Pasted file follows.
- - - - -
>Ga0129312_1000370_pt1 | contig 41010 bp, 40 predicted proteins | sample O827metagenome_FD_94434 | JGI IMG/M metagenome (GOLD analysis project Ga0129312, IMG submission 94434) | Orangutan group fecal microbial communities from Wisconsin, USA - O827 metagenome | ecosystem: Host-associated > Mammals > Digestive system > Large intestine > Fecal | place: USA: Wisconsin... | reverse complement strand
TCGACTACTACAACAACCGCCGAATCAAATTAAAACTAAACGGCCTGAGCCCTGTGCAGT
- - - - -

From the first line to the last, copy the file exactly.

>Ga0129312_1000370_pt1 | contig 41010 bp, 40 predicted proteins | sample O827metagenome_FD_94434 | JGI IMG/M metagenome (GOLD analysis project Ga0129312, IMG submission 94434) | Orangutan group fecal microbial communities from Wisconsin, USA - O827 metagenome | ecosystem: Host-associated > Mammals > Digestive system > Large intestine > Fecal | place: USA: Wisconsin... | reverse complement strand
TCGACTACTACAACAACCGCCGAATCAAATTAAAACTAAACGGCCTGAGCCCTGTGCAGT